Triple star system

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1. The problem statement, all variables and given/known data
A certain triple-star system consists of two stars, each of mass m = 7.00×1024kg, revolving about a central star of mass M = 1.69×1030kg in the same circular orbit of radius r = 2.00×1011m(see the figure). The two stars are always at opposite ends of a diameter of the circular orbit. What is the period of revolution of the stars in years(yr)?

https://cats.lsa.umich.edu/wiley-HRW6/Graphics/14-39.jpg

2. Relevant equations



3. The attempt at a solution

I know that the equation for period of motion is

T=2*pi*r^3/2 / sqrt (GM)

I'm just not sure if I can plug in values where M is the aggregate of masses M1 and M2..
 
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I'm just a high school physics student, (so I could be wrong), but technically, if the stars are always at opposite ends, aren't the periods of the stars equal to each other? Which would mean using that equation and plugging in the 7E1024 and 1.69E1030 be correct?

Like I said, I could be very very wrong, but this is just my thought on the problem.
 

kdv

336
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1. The problem statement, all variables and given/known data
A certain triple-star system consists of two stars, each of mass m = 7.00×1024kg, revolving about a central star of mass M = 1.69×1030kg in the same circular orbit of radius r = 2.00×1011m(see the figure). The two stars are always at opposite ends of a diameter of the circular orbit. What is the period of revolution of the stars in years(yr)?

https://cats.lsa.umich.edu/wiley-HRW6/Graphics/14-39.jpg

2. Relevant equations



3. The attempt at a solution

I know that the equation for period of motion is

T=2*pi*r^3/2 / sqrt (GM)

I'm just not sure if I can plug in values where M is the aggregate of masses M1 and M2..
Go back to the basics:

[tex] F = m \frac{v^2}{R} = m \frac{4 \pi^2 R}{T^2} [/tex]
where here m is the mass of the star that you are focusing on and R is the radius of its orbit.

Now, the force will be the total force acting on that star so it will be the sum of teh force of gravity due to the other two stars. Can you go on from there?
 
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ok so the force of gravity is Fg = (GM1M2)/R^2

If total force is what you have above, should I set that equal to 2*(GM1M2)/R^2 -- or the sum of Fg of star1 on central star and star 2 on central star?
 

kdv

336
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ok so the force of gravity is Fg = (GM1M2)/R^2

If total force is what you have above, should I set that equal to 2*(GM1M2)/R^2 -- or the sum of Fg of star1 on central star and star 2 on central star?
The equation I wrote is to be applied to one of the star in motion. So the force is the total force due to the other two stars. Note that the other two stars are AT DIFFERENT DISTANCES! So be careful with that
 
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but their orbital radius is the same though?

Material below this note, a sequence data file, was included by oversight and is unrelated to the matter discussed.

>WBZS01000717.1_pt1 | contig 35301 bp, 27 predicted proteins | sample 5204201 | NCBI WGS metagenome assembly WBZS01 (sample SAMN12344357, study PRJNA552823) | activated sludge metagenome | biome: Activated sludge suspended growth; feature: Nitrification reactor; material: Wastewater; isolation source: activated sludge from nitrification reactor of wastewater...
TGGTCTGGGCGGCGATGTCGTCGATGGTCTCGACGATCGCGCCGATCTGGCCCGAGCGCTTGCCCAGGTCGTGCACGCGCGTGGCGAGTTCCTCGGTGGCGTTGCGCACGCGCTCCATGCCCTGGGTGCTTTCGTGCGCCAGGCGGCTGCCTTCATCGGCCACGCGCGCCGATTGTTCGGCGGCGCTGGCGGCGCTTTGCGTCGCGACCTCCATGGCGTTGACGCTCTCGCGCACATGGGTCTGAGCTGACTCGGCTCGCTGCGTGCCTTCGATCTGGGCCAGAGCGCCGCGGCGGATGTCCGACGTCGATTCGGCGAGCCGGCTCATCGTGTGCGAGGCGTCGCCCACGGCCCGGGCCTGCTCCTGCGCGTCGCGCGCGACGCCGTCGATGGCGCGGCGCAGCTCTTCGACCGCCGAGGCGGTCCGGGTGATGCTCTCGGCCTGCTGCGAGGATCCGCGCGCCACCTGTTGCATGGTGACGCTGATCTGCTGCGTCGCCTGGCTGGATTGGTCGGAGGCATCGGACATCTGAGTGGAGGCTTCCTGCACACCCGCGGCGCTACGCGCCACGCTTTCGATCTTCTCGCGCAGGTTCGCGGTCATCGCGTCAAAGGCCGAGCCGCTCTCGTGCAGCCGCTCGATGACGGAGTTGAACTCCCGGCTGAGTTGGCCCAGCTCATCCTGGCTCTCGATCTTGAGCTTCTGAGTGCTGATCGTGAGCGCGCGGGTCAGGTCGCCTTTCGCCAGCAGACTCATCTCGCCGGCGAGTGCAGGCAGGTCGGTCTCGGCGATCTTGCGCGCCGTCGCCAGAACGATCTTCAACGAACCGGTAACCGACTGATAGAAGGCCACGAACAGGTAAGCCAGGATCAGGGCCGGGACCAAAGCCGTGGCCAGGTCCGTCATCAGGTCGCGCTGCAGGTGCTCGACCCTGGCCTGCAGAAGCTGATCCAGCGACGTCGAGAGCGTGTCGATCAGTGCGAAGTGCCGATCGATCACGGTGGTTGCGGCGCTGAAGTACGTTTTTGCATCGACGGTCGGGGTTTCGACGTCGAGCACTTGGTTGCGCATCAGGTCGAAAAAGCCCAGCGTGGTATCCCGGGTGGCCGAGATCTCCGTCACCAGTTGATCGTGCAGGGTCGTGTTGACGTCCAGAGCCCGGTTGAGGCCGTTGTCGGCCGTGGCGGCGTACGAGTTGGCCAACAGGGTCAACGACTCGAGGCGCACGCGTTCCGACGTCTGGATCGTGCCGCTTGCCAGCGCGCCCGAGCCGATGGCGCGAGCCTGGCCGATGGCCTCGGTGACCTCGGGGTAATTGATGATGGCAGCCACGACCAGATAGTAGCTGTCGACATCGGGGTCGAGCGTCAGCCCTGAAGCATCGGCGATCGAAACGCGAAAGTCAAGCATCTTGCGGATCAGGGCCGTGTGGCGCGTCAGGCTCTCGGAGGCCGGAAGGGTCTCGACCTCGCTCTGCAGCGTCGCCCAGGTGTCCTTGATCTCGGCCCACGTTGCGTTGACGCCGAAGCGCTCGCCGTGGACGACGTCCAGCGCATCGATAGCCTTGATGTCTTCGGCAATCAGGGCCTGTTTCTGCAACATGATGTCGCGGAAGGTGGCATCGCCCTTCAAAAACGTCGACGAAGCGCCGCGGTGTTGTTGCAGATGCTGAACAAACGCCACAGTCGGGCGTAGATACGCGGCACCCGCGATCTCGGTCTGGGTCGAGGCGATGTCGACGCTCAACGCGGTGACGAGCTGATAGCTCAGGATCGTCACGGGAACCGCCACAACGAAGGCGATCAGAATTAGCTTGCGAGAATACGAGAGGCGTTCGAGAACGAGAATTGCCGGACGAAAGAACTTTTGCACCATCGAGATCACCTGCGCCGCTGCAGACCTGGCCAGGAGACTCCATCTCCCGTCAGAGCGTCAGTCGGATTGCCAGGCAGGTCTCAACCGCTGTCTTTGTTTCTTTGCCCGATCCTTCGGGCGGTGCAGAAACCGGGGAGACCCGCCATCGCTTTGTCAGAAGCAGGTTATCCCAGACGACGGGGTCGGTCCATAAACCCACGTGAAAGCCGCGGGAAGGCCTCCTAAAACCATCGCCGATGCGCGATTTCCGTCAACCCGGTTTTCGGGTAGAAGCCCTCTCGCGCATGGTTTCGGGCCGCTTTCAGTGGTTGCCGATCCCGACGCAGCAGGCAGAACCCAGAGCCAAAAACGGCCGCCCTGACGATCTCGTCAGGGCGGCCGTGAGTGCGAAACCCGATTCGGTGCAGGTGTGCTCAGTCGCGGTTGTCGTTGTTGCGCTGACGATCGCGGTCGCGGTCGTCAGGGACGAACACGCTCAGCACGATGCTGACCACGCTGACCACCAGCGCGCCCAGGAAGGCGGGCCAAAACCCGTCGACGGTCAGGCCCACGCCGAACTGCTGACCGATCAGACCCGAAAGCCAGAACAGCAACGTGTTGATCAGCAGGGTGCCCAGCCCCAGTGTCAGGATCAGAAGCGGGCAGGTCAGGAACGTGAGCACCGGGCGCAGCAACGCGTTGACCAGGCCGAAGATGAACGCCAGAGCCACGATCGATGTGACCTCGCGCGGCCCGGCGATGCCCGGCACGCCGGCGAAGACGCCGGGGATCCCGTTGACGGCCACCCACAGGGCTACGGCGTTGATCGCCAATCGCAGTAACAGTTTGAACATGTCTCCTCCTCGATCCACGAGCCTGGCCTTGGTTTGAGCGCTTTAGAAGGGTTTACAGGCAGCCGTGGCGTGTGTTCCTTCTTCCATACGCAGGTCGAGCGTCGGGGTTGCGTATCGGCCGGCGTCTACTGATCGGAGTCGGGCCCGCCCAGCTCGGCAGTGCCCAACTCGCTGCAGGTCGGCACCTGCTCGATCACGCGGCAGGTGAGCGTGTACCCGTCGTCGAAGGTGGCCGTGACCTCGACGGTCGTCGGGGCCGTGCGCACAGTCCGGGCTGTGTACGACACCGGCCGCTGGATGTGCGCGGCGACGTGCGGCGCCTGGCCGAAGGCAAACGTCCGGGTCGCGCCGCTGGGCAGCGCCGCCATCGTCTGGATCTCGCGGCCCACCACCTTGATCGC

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i'm still confused, the force is the total force due to the other two stars - what does that mean? and how does gravitational force work into this equation?
 

kdv

336
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i'm still confused, the force is the total force due to the other two stars - what does that mean? and how does gravitational force work into this equation?
Let's say we have stars A, B and C in that order. Star B is at rest. Stars A nd C are moving in a circle. The radius of the circle is the distance between star A and star B, right? (which is the same as between star B and star C) and is equal to 2 x 10^11 m.

Calculate the total force on star A. It's the sum of the force of star B on star A PLUS the force of star C and star A.

But I just noticed that the mass of stars A and C is really tiny compared to the central star (thos enumbers don't make much sense since the masses of stars A and C are comparable to the mass of a planet not of a star!)

Anyway... because the mass of stars A and C is so small compared to mass B, you can neglect the effect of the gravitational pull of star C on star A. In that case, the force of gravity on star A is simply the force of star B on star A only.
 
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i think its supposed to be 10^24 and 10^30
 
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the total force on star A would be G(mass starB) / (R)^2 + G(mass starC) / (2R)^2 ?
 

kdv

336
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the total force on star A would be G(mass starB) / (R)^2 + G(mass starC) / (2R)^2 ?

Almost. You still have to multiply by the mass of star A. So it is

[tex]\frac{G m_A m_B}{R^2} + \frac{G m_A m_C}{(2R)^2} [/tex]

as I said, it turns out that the second term will be negligible compared to the first since they used such a small mass for "stars" A and C (the masses are actually close to the mass of our planet!).
 

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